In honor of the Dr. Martin Luther King, Jr. holiday this week, I would like to talk about my roots. So often I shy away from calling myself a patriot. Images of the Bush administration(s) or our recent wars dance in my head, and it makes me feel less than proud to be an American. There is a lot I can criticize about the American Spirit as a whole, and much I can laud. Regardless of all of this, I am an American, which means this country’s history is my history.

I was raised in a small town in Ohio, surrounded by the typical Midwest culture mix—majority Caucasian and African American, with the tiniest sprinkling of other ethnicities. I easily identified with the two majorities, but had very little knowledge of the other cultures, except for what I read in the many books my parents showered upon me in my youth. I also had my Quaker background, which filled me with a curiosity for people from all walks of life. My hunger for information was vast, but actual real-world experience was lacking. Because of this, I felt especially called to understand African-American struggles and triumphs.

Living in Portland, Oregon for the last 11 years, where the population is currently somewhere around 76% Caucasian and the other ethnicities are largely Asian or Hispanic/Latino, I’ve noticed there is a marked lack of African American culture. I find it inspiring to speak to my African American friends and hear their view of living in such a place. Most of them are not originally from Oregon; Portland has a unique saga pertaining to its “whiteness” which most definitely leaves a bad taste in the mouths of African Americans. I won’t go into the whole story here, but if you want to know more about the fascinating history of why this is, read here from the Oregon History Project.

It’s easy to feel defeated about equality and race relations when we hear about stories like those that have happened in Ferguson and even in our own backyard. I admit that my connection to my hometown roots and those larger African American populations in the Midwest and the South is farther away than most, living here in Oregon. I am thankful that I have my small enclave of friends that share either a physical skin-color connection or a mental one concerning first-hand experience with the American outlook on race relations. We often discuss the things that advance America’s viewpoint as well as those that keep it tied down to past negativity.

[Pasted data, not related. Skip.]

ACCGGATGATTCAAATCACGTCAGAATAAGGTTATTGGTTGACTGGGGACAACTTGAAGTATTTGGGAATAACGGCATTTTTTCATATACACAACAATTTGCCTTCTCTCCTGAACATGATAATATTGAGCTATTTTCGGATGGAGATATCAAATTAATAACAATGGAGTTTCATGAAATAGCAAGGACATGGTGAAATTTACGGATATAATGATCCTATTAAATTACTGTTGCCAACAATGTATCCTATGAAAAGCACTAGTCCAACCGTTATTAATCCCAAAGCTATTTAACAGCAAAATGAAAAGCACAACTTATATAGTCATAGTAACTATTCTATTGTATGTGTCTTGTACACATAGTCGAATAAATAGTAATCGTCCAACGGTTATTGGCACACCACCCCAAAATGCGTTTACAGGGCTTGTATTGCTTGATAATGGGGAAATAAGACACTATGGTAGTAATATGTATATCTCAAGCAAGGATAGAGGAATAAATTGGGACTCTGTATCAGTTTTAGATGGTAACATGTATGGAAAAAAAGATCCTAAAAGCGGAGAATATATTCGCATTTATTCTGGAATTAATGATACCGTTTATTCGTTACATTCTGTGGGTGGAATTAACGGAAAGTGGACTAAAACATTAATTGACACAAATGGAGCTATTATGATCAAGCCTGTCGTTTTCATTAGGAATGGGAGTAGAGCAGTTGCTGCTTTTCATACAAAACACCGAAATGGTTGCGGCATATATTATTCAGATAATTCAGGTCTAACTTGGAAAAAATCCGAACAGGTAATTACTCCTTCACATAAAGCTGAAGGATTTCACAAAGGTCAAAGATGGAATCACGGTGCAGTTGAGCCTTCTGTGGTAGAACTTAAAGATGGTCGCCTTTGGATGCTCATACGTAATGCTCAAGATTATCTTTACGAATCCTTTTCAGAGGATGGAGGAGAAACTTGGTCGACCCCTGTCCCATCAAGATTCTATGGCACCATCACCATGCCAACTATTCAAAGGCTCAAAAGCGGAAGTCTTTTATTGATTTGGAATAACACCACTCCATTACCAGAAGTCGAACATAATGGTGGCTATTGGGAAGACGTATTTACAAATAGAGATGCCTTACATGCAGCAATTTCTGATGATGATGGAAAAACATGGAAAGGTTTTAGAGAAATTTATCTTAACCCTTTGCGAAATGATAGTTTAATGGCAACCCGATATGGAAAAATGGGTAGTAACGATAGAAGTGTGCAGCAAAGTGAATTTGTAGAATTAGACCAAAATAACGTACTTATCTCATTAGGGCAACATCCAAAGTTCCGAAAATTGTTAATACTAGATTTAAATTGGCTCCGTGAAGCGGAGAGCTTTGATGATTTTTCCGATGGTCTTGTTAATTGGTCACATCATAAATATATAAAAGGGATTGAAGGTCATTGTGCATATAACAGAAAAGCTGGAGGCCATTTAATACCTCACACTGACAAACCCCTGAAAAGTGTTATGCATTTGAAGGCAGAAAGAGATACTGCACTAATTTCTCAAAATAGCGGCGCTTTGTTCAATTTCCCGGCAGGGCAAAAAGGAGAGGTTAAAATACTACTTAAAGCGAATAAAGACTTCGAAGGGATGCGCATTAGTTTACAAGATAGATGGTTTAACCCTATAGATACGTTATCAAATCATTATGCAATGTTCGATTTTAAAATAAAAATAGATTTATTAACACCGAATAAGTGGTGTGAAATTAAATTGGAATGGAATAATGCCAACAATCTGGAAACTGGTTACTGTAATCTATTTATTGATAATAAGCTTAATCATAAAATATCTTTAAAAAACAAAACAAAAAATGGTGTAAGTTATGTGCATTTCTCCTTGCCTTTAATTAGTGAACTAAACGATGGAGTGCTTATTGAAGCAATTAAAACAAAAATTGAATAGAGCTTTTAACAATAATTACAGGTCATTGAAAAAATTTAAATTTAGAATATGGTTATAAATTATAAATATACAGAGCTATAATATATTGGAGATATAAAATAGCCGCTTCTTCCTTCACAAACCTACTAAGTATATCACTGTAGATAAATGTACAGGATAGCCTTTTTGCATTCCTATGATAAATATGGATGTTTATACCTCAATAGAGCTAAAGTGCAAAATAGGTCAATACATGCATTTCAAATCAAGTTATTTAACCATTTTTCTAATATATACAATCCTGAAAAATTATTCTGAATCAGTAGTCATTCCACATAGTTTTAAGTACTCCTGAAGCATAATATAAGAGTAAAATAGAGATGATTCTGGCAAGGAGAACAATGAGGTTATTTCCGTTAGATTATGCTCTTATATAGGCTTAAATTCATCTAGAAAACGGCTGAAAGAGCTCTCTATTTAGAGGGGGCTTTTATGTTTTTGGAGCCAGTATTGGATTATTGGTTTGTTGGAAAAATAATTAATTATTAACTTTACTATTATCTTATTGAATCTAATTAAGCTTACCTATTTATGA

It is so important to acknowledge our history as Americans, no matter what color we are. As my dear friend Hannah said to me yesterday, “This is your history too! It’s your victory too! White people should pause just as much in celebration. They were freed from enslaving notions, too. It’s a shared victory.” Truer words could not be spoken. We have many stories of immigration and population shift throughout American history, but no one can deny that the African American chapter in our story is one of the largest parts.

The purpose of MLK Day is to make us aware of a few things. Number one, to always remember America’s history and what makes us a great nation, willing and ready to push beyond our past into an awareness of equality, love, and opportunity. The past will always be there, and it is important, but what matters right now is the love we are giving the world. The second is to highlight the importance of serving the greater good.

Service

We may or may not have the fortitude to become civil rights activists in the manner that Martin Luther King was, but we can certainly find peace through helping others and sharing our love. Volunteering at the food bank, becoming a mentor, donating a few dollars to a worthy cause, or just looking in on a friend who is having a bad week is just as important as a march on Washington. It is not the size of the impact; it is the intention behind it. I encourage you to really get to know your American history, no matter what color your skin is, and vow to celebrate the American Spirit in the way it was intended.

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WHY: Part II—Precious Fragments

26 Dec

This “Why” series is a way to bring me closer to you—by revealing my inner-most thoughts and being 100% vulnerable with you. I thank you from the bottom of my heart for taking my words and embracing them with love and kindness.